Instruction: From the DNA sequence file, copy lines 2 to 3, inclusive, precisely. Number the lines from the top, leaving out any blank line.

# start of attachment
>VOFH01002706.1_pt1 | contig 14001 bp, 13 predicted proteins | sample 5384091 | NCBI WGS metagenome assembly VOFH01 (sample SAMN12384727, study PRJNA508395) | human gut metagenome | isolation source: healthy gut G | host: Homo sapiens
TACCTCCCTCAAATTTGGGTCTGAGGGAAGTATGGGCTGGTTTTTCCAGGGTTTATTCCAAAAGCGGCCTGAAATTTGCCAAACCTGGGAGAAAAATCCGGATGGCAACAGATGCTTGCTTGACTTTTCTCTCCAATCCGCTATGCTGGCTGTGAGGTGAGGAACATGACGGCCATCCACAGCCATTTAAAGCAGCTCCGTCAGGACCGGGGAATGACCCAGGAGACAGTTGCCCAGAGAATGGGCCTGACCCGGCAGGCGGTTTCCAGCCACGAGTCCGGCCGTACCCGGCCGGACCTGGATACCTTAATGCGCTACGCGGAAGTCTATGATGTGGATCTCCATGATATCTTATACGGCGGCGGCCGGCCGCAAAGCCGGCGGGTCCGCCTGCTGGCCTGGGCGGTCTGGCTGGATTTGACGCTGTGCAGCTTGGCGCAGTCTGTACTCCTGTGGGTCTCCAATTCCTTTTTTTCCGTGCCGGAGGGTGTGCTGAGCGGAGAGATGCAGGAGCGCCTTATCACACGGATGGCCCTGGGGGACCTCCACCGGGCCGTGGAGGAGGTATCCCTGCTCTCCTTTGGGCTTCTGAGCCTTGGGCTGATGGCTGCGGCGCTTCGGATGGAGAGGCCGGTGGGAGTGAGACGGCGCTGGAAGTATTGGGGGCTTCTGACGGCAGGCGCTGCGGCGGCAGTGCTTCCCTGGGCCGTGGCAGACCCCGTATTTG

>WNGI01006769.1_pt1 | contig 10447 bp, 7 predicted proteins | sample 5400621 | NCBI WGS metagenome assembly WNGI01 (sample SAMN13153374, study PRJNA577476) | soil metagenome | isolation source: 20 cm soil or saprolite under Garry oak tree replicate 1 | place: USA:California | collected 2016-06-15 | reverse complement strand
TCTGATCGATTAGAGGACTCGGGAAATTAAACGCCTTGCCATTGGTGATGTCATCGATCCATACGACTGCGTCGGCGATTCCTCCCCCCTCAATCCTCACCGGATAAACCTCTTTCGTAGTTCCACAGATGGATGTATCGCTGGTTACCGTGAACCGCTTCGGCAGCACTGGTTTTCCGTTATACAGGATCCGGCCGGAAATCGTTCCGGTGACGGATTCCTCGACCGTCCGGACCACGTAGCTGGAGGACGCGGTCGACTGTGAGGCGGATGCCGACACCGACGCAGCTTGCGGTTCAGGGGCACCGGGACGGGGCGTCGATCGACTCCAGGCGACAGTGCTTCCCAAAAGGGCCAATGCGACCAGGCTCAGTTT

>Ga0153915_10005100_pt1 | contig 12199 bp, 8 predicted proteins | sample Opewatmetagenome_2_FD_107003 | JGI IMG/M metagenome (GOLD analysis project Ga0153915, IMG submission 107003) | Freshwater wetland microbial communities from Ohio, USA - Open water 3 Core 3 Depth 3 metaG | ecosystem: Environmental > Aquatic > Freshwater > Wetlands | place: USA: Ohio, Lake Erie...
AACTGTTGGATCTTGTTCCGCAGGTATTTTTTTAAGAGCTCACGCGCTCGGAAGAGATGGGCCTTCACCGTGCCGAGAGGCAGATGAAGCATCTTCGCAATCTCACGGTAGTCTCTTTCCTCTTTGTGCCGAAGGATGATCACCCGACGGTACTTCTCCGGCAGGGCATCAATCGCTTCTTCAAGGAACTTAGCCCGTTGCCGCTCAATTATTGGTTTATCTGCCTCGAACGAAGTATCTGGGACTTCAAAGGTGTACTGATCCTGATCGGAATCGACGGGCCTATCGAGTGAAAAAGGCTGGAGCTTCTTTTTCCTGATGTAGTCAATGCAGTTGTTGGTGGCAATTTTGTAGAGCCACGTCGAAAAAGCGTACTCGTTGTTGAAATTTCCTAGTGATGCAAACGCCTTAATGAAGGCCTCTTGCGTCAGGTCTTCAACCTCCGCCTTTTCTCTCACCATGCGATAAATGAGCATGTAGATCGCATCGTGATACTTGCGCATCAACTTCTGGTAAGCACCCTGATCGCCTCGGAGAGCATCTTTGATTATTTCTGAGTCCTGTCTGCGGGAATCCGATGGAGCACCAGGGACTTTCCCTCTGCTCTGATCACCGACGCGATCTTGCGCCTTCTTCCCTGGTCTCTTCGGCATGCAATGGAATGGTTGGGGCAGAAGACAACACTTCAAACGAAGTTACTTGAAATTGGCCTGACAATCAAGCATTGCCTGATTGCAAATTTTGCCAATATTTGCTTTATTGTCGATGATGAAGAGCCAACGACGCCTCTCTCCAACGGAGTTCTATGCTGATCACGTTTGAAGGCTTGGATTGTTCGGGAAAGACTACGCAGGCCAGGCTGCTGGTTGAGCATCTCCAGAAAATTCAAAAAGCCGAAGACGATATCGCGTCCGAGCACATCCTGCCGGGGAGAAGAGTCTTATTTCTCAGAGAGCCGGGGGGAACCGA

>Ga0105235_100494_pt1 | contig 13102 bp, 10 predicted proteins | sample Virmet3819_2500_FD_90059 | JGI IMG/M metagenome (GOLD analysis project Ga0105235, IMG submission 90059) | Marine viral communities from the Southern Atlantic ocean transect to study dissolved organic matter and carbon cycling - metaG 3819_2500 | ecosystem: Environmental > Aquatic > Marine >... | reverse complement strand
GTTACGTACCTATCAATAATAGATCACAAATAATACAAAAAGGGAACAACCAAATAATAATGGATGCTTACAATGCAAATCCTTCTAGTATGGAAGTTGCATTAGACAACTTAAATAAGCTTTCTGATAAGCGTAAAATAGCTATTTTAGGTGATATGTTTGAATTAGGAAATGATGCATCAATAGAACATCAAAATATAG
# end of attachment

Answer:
TACCTCCCTCAAATTTGGGTCTGAGGGAAGTATGGGCTGGTTTTTCCAGGGTTTATTCCAAAAGCGGCCTGAAATTTGCCAAACCTGGGAGAAAAATCCGGATGGCAACAGATGCTTGCTTGACTTTTCTCTCCAATCCGCTATGCTGGCTGTGAGGTGAGGAACATGACGGCCATCCACAGCCATTTAAAGCAGCTCCGTCAGGACCGGGGAATGACCCAGGAGACAGTTGCCCAGAGAATGGGCCTGACCCGGCAGGCGGTTTCCAGCCACGAGTCCGGCCGTACCCGGCCGGACCTGGATACCTTAATGCGCTACGCGGAAGTCTATGATGTGGATCTCCATGATATCTTATACGGCGGCGGCCGGCCGCAAAGCCGGCGGGTCCGCCTGCTGGCCTGGGCGGTCTGGCTGGATTTGACGCTGTGCAGCTTGGCGCAGTCTGTACTCCTGTGGGTCTCCAATTCCTTTTTTTCCGTGCCGGAGGGTGTGCTGAGCGGAGAGATGCAGGAGCGCCTTATCACACGGATGGCCCTGGGGGACCTCCACCGGGCCGTGGAGGAGGTATCCCTGCTCTCCTTTGGGCTTCTGAGCCTTGGGCTGATGGCTGCGGCGCTTCGGATGGAGAGGCCGGTGGGAGTGAGACGGCGCTGGAAGTATTGGGGGCTTCTGACGGCAGGCGCTGCGGCGGCAGTGCTTCCCTGGGCCGTGGCAGACCCCGTATTTG

>WNGI01006769.1_pt1 | contig 10447 bp, 7 predicted proteins | sample 5400621 | NCBI WGS metagenome assembly WNGI01 (sample SAMN13153374, study PRJNA577476) | soil metagenome | isolation source: 20 cm soil or saprolite under Garry oak tree replicate 1 | place: USA:California | collected 2016-06-15 | reverse complement strand